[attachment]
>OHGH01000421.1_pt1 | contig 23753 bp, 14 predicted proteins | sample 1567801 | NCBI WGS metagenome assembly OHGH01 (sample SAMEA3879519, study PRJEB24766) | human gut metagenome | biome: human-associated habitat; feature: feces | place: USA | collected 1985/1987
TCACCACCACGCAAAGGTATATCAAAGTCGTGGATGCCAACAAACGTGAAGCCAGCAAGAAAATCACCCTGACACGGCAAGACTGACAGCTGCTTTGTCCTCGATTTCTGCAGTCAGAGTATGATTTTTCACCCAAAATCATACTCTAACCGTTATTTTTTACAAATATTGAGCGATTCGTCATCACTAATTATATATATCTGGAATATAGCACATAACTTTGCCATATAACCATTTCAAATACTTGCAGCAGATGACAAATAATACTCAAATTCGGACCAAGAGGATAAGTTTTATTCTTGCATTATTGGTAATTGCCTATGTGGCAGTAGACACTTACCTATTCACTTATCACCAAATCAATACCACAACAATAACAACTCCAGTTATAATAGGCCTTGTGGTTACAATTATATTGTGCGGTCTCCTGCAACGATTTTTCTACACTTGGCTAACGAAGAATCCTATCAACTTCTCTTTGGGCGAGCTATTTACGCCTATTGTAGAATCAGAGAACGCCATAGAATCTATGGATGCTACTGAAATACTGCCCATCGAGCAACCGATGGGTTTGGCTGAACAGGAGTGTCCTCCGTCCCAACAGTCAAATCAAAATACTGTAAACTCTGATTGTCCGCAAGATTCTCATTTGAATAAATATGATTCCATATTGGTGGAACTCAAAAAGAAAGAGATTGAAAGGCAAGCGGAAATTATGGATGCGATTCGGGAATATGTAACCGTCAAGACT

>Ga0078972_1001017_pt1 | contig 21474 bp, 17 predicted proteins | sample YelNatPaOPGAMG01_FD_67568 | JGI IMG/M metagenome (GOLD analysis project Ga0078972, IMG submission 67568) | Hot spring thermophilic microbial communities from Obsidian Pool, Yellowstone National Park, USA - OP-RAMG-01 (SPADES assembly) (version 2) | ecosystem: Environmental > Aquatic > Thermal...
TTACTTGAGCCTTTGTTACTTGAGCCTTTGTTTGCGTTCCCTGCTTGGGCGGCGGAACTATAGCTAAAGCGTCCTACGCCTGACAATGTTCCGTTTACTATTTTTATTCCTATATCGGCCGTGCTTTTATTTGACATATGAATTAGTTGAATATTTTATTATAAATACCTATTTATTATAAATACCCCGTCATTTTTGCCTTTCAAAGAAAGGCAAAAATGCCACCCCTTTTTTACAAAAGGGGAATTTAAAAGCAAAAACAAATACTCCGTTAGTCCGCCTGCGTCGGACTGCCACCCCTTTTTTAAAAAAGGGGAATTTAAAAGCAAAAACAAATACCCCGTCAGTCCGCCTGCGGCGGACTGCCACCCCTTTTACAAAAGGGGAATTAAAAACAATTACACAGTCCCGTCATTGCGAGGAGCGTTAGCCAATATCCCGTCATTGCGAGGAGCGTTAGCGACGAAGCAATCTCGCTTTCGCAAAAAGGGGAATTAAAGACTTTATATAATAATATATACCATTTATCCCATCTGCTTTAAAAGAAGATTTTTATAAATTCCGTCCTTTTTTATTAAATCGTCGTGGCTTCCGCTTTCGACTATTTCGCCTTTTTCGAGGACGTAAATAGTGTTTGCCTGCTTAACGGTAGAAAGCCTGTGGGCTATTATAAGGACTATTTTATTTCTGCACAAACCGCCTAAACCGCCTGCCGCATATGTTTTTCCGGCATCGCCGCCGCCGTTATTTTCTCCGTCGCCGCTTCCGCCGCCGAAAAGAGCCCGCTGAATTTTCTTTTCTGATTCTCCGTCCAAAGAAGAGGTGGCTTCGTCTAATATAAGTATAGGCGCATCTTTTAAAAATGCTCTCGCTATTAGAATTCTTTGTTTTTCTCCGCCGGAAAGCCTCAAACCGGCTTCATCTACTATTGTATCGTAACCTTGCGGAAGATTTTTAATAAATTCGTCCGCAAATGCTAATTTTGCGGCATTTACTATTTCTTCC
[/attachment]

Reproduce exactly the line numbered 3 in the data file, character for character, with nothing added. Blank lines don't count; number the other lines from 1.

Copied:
>Ga0078972_1001017_pt1 | contig 21474 bp, 17 predicted proteins | sample YelNatPaOPGAMG01_FD_67568 | JGI IMG/M metagenome (GOLD analysis project Ga0078972, IMG submission 67568) | Hot spring thermophilic microbial communities from Obsidian Pool, Yellowstone National Park, USA - OP-RAMG-01 (SPADES assembly) (version 2) | ecosystem: Environmental > Aquatic > Thermal...